Boiler and central heating controls
The controls on a domestic boiler and central heating system should allow you to control when your home is heated and the temperature it is heated to.
Using the controls effectively will improve the energy efficiency and minimise running costs without affecting comfort.
The basic controls are:
- A Timer or Programmer (usually 2 timers where a hot water storage cylinder is used).
- A Room Air Thermostat (RoomStat)
- Thermostatic Radiator Valves (TRVs).
Modern central heating systems are fitted with a timer, room thermostat, and thermostatic radiator valves (TRVs) on each radiator; older systems tended just to use a timer and room thermostat.
Each of the controls does exactly what their name suggests:
- A timer or Programmer sets when the central heating and replenishing the hot water cylinder are ‘ON’,
- A room thermostat sets how warm the air will be,
- Thermostatic radiator valves set the temperature of each space heated by a radiator.
Where the system has a hot water storage cylinder (i.e. not a combi), a cylinder thermostat will also be installed together with a motorised valve so that the boiler heats the cylinder only when required.
The timer allows the user to set the time when the central heating and hot water (where a cylinder is used) switches ‘ON’ and ‘OFF’. A separate timer is used for the hot water but the basic principle is the same other than usually there is a ‘boost’ override on the hot water timer which allows it to be heated on demand outside the set times.
Simple timers use just a 24 hour clock which is applied to every day, other timers (usually referred to as Programmers) provide the timers for both central heating and the hot water, and usually offering multi ON/OFF periods on different days.
Programmers generally provide a number of ON/OFF periods per day; ranging just three to six or more – often only 2 central heating periods will be required on workdays; one in the morning and one in the evening. With modern highly insulated hot water cylinders, only one period of hot water heating may be required. They can also provide the ‘boost’ control for the hot water.
Programmers vary, they may offer ‘5/2’ which allow different ON/OFF timings for weekdays (i.e. the ‘5’) from those set for the weekend (i.e. the ‘2’). More complicated programmers offer ‘7 day’ programming which allow the ON/OFF periods to be set differently for each day – thankfully, these ‘7 day’ programmers usually have a ‘copy’ facility where the setting from one day can be just copied to other days.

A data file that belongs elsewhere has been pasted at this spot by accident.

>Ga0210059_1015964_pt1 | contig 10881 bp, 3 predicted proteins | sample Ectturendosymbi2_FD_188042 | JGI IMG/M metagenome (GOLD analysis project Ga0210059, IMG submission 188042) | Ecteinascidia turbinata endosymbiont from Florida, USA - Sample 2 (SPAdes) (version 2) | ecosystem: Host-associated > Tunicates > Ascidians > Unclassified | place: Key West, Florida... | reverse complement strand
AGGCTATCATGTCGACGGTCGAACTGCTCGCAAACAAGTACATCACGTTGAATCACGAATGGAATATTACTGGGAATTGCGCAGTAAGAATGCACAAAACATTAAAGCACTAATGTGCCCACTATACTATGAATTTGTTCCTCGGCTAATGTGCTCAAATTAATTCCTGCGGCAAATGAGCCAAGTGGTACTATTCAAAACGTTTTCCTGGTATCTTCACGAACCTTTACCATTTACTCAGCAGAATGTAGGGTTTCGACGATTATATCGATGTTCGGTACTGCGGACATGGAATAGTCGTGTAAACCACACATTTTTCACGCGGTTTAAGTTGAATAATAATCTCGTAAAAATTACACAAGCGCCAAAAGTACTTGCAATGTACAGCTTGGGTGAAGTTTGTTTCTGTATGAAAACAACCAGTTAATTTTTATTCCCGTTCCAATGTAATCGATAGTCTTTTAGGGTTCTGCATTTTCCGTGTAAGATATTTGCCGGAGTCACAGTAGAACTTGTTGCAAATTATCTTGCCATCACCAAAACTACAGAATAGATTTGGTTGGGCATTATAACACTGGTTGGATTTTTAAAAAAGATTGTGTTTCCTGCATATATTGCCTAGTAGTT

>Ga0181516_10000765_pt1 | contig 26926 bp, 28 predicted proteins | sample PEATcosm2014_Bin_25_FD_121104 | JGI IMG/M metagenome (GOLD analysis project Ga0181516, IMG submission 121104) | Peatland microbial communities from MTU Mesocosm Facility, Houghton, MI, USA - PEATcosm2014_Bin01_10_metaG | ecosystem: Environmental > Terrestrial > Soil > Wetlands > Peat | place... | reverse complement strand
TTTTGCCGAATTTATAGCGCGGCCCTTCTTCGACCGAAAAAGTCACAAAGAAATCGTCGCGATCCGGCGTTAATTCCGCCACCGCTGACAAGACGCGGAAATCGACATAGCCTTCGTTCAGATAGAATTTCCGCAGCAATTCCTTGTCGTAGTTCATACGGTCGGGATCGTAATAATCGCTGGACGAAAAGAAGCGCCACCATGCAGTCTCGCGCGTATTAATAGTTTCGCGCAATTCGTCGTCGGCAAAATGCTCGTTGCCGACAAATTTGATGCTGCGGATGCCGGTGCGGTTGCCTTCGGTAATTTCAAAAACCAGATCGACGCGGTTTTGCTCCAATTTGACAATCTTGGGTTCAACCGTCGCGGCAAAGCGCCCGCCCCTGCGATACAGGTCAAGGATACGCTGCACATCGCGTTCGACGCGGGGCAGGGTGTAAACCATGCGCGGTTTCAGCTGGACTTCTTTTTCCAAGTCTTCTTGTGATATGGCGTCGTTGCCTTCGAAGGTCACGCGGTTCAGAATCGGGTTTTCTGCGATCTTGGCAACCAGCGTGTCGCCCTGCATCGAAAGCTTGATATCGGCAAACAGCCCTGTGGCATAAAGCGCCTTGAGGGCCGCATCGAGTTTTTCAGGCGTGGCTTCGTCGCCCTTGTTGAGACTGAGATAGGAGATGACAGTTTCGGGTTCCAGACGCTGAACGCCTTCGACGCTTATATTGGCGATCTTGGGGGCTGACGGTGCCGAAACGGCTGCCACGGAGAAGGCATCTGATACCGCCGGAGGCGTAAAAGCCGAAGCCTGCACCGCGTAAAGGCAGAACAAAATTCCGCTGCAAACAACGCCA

More complicated Programmer
Programmers are often connected to the boiler by wire, however, Wireless Programmers are available which have a mains powered ‘receive’ box connected to, and fitted next, to the boiler while the actual Programmer is battery powered and can be located almost anywhere in the property. Wireless Programmers can make updating an existing system, or fitting a new system in an existing property, easier as there’s no need to run cables between boiler and Programmer.
Thoughtful use of the programmer to match the household life style should minimise the energy used and save money – i.e. if everyone is out at work during the day, set the timer to switch off the central heating just before the normal ‘going to work’ time and to switch it back on just before the normal ‘arriving home from work’ time.
Combi boiler systems just use one timer/programmer as the hot water is heated as required.
Room thermostat (or RoomStat)
A RoomStat is set to whatever temperature you want and switches off the boiler and central heating pump (if the central heating is programmed to be on) when the air temperature reaches the setting. When the temperature drops below the setting, the thermostat switches the central heating back on (again, providing it’s programmed to be on).